Kia Motors is putting its first-ever global hybrid model on sale with the introduction next month of the Optima Hybrid in the United States
The Optima Hybrid employs a Kia-developed powertrain that includes several innovations, such as advanced lithium polymer batteries that Kia says won’t need replacing for up to 10 years or 240,000kms.
It makes use of a ‘full parallel hybrid system’, where the 2.4-litre GDi direct injection petrol engine is mated to a small electric motor and drives the front wheels via a six-speed automatic transmission – without the traditional torque converter.
A special clutch is fitted between the engine and motor, enabling the petrol engine to be de-coupled from the powertrain so that Optima can be operated in zero-emission, full-electric drive mode from standstill up to 100km/h (reached in 9.2 seconds) or in blended electric-petrol mode at any speed. If the electrical load is low when the car comes to a stop, the engine shuts off to eliminate idle fuel consumption and emissions. Together, the 2.4-litre petrol engine and 40kW electric motor produce a combined power output of 154kW and 265Nm of torque and when it’s running on electric alone produces no emissions.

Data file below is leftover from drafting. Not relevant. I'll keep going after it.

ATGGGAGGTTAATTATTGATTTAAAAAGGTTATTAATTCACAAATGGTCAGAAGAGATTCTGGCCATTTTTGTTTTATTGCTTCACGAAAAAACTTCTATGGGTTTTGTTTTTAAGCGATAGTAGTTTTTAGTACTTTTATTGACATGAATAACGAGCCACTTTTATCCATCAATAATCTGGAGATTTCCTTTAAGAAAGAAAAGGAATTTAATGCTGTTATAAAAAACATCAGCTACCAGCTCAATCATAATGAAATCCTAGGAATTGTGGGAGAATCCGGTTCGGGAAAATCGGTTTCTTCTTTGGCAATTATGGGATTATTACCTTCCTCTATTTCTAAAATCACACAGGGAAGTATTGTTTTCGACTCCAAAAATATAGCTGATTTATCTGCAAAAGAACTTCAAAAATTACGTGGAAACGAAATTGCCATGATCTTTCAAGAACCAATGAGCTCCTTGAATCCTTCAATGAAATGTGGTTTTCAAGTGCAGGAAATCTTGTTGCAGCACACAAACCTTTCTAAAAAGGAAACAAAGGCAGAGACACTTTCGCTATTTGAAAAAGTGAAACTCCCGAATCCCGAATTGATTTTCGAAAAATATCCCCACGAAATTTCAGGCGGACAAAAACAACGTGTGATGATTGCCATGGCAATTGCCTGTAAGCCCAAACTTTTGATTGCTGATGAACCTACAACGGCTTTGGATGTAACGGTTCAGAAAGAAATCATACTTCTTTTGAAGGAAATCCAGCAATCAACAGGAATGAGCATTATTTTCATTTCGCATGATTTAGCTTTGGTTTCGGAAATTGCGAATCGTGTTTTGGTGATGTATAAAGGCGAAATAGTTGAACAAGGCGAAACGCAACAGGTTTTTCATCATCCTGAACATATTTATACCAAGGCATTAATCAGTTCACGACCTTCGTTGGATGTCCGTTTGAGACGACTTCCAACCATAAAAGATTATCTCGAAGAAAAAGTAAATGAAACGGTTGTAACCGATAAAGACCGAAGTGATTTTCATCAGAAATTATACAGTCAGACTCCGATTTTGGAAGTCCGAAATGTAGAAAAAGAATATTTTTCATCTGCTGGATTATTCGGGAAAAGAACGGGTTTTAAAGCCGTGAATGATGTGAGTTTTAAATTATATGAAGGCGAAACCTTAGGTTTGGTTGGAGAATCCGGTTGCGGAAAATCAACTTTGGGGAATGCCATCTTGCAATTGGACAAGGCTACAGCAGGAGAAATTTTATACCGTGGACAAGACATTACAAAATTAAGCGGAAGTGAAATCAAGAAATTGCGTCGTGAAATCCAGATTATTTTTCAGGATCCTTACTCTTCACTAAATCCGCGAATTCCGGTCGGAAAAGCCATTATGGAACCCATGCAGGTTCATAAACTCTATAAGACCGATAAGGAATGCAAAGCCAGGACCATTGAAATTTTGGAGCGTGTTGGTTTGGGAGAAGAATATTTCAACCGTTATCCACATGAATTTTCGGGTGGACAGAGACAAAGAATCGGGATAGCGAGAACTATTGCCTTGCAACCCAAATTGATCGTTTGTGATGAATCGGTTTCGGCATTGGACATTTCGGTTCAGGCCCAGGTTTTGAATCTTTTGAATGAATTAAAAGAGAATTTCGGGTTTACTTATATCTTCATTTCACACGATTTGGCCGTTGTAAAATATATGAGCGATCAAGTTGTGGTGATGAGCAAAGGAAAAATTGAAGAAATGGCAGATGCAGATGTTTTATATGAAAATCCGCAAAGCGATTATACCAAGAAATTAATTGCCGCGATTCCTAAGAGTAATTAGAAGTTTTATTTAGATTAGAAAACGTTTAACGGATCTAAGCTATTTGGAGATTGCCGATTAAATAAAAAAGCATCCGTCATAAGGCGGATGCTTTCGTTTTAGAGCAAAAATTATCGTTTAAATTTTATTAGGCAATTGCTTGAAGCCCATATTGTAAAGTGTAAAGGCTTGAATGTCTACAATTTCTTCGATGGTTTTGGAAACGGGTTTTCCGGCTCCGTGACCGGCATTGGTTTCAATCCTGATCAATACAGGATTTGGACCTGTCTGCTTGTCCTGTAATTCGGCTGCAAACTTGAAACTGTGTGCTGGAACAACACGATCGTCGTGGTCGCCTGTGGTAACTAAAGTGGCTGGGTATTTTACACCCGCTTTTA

Overall combined emissions are estimated to be 99 grams of CO²/km.
Kia says the system’s configuration does not require a high-capacity electric motor and generator, therefore saving weight and cost. The lower weight, coupled with the hybrid drive and the Optima’s low CD 0.26 aerodynamic shape, all help to improve the new model’s fuel economy by 40.7% to 6.2L/100km in the combined cycle. This is aided by lowering the car 5mm and including an ‘active air flap’ in the front grille, smooth under-floor panels, low-drag wheels and low rolling resistance tyres.
Currently the Optima Hybrid is only available in left-hand-drive, but if it does become available to right-hand-drive markets, Kia Motors New Zealand General Manager Todd McDonald says he would be very interested in considering it for this country.
“It’s a very advanced hybrid car, yet simpler and less complicated than some that we have seen come onto the market,” he says. “Compared with nickel-metal hydride batteries used in some other hybrids, lithium polymer batteries weigh 20-to-30% less, occupy 40% less volume and are 10% more efficient. They also hold their charge for 25% longer than nickel-metal hydride batteries and that’s one reason why they have such a long lifespan."